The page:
Key KEY TO THE GENERA a. Leaves whitish, pinkish or reddish or at least not green (i.e. lacking chlorophyll); plants herbaceous, succulent ...... 12. Monotropa aa. Leaves green; plants woody shrubs or trees. b. Petals distinct; fruit a 6-7 locular, septicidally dehiscent capsule ...... 4. Befaria bb. Petals united; fruit a berry, drupe or if a capsule, then loculicidal. c. Ovary superior. d. Anther sacs (thecae) each terminated by 2, ascendent to erect awns; calyx lobes either closely appressed to base of fruit or becoming some- what succulent and accressant at maturity; fruit a berry or capsule, many seeded, with a smooth or pubescent surface but never beset with columnar projections. e. Calyx neither becoming succulent in fruit nor enveloping the berry, calyx lobes in fruit less than 1/4 length of the berry; flowers solitary in the axils of the upper leaves ...... 13. Pernettya ee. Calyx becoming somewhat succulent in fruit accrescent, and closely enveloping the basal 2/3 of the capsule; calyx lobes in fruit more than 1/2 the length of the capsule; flowers in terminal or axillary racemes or panicles ...... 8. Gaultheria dd. Anther sacs (thecae) each bearing a single reflexed or dorsally spread- ing awn; calyx lobes never becoming fleshy and either spreading or reflexed; fruit a drupe with 4-10, seed-like nutlets and with the sur- face always densely beset with columnar projections ...... 3. Arctostaphylos cc. Ovary inferior. f. Hypanthium continuous with the pedicel, the pedicel not jointed. g. Hypanthium winged or angled. h. Flowers solitary; corolla 1 cm long or less; pedicels shorter than the flowers, less than 3 mm long, bibracteolate; stamens less than 5 mm long; coralla unwinged ...... 17. Themistoclesia hh. Flowers in 2-4-flowered racemes; corolla 1.5 cm long or more; pedicels as long as the flowers, ca. 15 mm long or longer, ebracteolate; stamens ca. 10 mm long; corolla 5- winged ...... 2. Anthopterus gg. Hypanthium wingless. i. Flowers and fruits borne on slender, elongate pedicels equal- ling or longer than the subtending leaves. j. Calyx 10 mm or longer; corolla 20 mm long or longer; stamens 10 mm long or longer ...... 6. Didonica jj. Calyx 4 mm long or less; corolla 6 ( -12) mm long or less; stamens 5(-9) mm long or less ...... 16. Sphyrospermum ii. Flowers and fruits borne on pedicels much shorter than the subtending leaves ...... 19. Vaccinium ff. Hypanthium disarticulating from the pedicel, the pedicel clearly jointed just below the flower. k. Calyx basally clasped by 2, ovate, pedicellary bractlets so as to be largely hidden from view; pedicels less than 2 mm long ...... 7. Disterigma kk. Calyx not basally clasped by 2, ovate, pedicellary bractlets and not largely hidden by them; pedicels mostly more than 2 mm long. l. Anthers dehiscing by longitudinal slits extending for much of the length of the anther sacs; tubules rudimentary, less than 0.4 mm long ...... 9. Lateropora 11. Anthers dehiscing by pores or clefts on the tubules, these not extending onto the anther sacs; tubules well developed, 1 mm long or longer. m. Stamens with filaments and anthers all of the same length. n. Anther sacs rigid and coarsely granular; tubules rigid. o. Anther connectives unspurred; tubules united completely with a single passage or laterally connate but with 2 passages or rarely distinct to their bases ...... 11. Macleania oo. Anther connectives all or alternately laterally spurred; tubules distinct to their bases ...... 14. Psammisia nn. Anther sacs flexible and smooth or finely granular; tubules flexible. p. Anthers spurless. q. Inflorescence paniculate; filaments connate; corolla white or pinkish ...... 18. Thibaudia qq. Inflorescence corymbose; filaments distinct; corolla greenish or greenish yellow ...... 19. V accinium pp. Anthers dorsally spurred. r. Leaves 5-plinerved, entire; hypanthium conspicuously 5-winged ...... 1. Anthopteropsis rr. Leaves pinnately veined, serrulate; hypan- thium wingless ...... 19. Vaccinium mm. Stamens, filaments or anthers or both alternately un- equal, obviously of 2 lengths. s. Filaments clearly unequal in length, distinct or rarely weakly coherent at the very base. t. Calyx lobes 5, less than 1 cm long; anthers alternately unequal in length; stamens more than half as long as the corolla, floral bracts usually longer than 10 mm and always at least 3 mm long ...... 5. Cavendishia tt. Calyx lobes 3, 1.5 cm long or longer; anthers equal in length; stamens about 1/3 as long as the corolla; floral bracts ca. 1.5 mm long ...... 10. L y siclesia ss. Filaments of equal length, connate for their entire length ...... 15. Satyria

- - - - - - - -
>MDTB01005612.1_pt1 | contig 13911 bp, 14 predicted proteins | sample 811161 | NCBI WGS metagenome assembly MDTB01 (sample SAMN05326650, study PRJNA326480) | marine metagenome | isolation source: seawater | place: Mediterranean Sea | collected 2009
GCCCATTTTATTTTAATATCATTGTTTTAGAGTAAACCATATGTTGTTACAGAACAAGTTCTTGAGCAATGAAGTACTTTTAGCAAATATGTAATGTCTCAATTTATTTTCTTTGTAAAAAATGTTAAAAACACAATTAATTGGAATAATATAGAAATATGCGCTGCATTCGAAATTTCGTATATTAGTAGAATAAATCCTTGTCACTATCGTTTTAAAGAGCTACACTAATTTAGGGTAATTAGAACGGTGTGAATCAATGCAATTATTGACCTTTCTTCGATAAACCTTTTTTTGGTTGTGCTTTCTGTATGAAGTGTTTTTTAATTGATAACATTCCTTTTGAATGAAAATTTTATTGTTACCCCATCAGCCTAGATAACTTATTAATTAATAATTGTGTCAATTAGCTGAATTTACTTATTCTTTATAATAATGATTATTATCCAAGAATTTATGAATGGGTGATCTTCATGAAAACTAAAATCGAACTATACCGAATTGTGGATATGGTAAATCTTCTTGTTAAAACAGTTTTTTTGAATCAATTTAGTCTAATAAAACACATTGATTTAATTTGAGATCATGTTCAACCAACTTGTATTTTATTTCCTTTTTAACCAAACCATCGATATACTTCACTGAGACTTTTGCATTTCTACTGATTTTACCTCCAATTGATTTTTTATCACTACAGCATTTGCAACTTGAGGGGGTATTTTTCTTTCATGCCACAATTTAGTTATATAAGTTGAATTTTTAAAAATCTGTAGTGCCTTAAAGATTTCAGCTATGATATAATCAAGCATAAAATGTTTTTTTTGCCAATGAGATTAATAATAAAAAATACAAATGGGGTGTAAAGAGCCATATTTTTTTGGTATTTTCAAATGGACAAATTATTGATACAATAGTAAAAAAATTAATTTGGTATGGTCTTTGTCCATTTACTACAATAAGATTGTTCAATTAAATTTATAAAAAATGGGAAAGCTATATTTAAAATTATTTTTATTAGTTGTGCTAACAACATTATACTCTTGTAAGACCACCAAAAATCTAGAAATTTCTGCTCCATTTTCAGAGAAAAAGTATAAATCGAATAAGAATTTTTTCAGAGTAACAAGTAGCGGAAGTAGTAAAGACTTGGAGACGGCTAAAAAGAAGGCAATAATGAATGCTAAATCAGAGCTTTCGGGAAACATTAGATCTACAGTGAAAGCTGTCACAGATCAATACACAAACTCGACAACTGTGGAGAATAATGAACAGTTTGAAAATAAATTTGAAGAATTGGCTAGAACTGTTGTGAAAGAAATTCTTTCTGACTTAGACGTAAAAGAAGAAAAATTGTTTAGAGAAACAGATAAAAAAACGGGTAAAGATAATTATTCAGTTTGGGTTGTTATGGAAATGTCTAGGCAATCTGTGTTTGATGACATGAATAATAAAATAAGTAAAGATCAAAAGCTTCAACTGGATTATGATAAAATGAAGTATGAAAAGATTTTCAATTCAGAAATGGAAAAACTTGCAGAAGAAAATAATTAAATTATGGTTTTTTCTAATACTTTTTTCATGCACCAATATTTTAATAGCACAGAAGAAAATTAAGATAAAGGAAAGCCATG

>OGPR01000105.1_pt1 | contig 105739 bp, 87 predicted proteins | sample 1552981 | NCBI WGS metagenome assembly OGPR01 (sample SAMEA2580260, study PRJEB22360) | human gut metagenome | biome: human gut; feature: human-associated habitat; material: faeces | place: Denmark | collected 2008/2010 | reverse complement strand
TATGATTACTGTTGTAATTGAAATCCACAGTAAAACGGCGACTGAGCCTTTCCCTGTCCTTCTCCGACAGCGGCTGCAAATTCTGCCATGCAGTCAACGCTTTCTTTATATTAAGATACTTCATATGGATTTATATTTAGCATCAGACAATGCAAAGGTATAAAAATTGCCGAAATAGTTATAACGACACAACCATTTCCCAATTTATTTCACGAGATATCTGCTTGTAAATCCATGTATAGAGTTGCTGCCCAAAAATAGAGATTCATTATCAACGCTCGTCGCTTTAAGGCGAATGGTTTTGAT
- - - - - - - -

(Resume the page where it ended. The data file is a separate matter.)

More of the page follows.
© 2014 Missouri Botanical Garden - 4344 Shaw Boulevard - Saint Louis, Missouri 63110